Burning rubbish/garden bonfires

Fires pose a serious danger and can cause death, injury or damage to people’s property. Each year the Fire and Rescue Service attends many incidents caused by deliberate fires that get out of control.

Smoke creates pollution - the burning of waste materials like plastic, rubber or painted wood, damages our health. The fumes are particularly harmful to children, elderly and people with breathing problems (such as asthma or bronchitis).

We are all responsible for the air we breathe and having a fire when it is not necessary makes air quality worse.

Smoke spoils people’s lives - preventing neighbours from enjoying their gardens, hanging washing out or opening their windows.

Domestic bonfires and the law

There are a number of laws that may cover garden fires depending on what is being burnt and the effect the smoke has:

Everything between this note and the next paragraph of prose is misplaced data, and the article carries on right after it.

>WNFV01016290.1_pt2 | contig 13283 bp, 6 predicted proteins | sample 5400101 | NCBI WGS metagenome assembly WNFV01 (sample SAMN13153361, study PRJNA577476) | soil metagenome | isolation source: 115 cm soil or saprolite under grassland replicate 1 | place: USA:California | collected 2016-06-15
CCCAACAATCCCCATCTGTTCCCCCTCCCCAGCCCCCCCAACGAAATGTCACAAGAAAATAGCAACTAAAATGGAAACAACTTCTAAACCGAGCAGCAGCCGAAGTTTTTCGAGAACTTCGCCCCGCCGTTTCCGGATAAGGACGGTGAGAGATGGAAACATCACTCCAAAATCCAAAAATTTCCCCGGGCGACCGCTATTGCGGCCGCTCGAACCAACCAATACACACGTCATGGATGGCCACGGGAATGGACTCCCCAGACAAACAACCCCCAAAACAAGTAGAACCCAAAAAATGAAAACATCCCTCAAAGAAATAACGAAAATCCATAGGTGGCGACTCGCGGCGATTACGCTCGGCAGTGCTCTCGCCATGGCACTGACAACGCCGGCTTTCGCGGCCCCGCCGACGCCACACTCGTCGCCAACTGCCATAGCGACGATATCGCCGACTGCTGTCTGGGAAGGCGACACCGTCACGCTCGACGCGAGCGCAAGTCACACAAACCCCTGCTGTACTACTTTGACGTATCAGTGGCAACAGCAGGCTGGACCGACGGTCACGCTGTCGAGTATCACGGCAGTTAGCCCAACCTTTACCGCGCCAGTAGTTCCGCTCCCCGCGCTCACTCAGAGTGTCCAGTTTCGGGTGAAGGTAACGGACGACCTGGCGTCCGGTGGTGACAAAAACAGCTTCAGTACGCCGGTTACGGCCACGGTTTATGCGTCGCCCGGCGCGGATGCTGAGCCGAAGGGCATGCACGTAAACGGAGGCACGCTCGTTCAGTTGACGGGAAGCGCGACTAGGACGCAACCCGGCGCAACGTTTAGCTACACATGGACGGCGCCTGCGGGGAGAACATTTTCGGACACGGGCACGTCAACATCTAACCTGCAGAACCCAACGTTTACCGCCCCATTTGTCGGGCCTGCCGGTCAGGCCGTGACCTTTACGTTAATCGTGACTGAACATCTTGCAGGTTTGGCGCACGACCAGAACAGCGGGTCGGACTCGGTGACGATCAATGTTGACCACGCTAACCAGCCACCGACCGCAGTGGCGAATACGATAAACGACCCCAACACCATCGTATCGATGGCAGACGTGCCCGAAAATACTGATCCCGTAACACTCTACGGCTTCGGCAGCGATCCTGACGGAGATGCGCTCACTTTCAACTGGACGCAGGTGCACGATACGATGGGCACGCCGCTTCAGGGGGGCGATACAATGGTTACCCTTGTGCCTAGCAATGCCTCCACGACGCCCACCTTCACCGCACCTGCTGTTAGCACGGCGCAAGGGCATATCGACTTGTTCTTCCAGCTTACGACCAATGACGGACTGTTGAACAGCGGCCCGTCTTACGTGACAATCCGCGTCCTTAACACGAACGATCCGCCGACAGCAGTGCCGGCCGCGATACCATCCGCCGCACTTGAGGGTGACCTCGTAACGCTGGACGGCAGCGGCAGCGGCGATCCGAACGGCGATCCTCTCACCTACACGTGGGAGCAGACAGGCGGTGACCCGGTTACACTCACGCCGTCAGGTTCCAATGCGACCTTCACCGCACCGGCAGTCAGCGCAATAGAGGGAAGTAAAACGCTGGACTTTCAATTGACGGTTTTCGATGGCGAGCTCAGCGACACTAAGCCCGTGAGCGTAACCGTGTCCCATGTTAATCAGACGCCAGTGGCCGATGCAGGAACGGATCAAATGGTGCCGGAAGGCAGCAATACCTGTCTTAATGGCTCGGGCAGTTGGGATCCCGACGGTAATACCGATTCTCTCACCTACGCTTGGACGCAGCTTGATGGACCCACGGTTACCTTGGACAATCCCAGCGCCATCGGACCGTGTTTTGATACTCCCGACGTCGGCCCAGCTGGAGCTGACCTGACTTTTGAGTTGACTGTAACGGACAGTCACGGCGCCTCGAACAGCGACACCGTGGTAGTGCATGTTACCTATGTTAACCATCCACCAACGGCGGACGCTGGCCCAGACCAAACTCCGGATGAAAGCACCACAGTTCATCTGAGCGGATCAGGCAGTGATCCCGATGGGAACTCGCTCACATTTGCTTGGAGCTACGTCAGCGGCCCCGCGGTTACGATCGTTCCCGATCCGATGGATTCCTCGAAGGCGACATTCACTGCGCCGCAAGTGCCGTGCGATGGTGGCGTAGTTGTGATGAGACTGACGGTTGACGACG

Smoke Nuisance (Environmental Protection Act 1990)
If smoke, smell or ash causes a recurring or major problem in a neighbouring property or garden the Council may serve a legal notice. Failure to comply may result in prosecution.
Burning Household Waste (Environmental Protection Act 1990)
Burning domestic waste that would normally go into your burgundy or recycling bin e.g. plastics, furniture or rubber items, can be an offence and it may result in prosecution and a fine.
Cable Burning (Clean Air Act 1993)
The Council will prosecute anybody caught burning plastic covered cable with a view to recovering the metal. This will result in a fine of up to £5000.00.
Highways Act
Anyone lighting a fire could be fined if smoke drifts across a road and endangers traffic. This is enforced by the Police.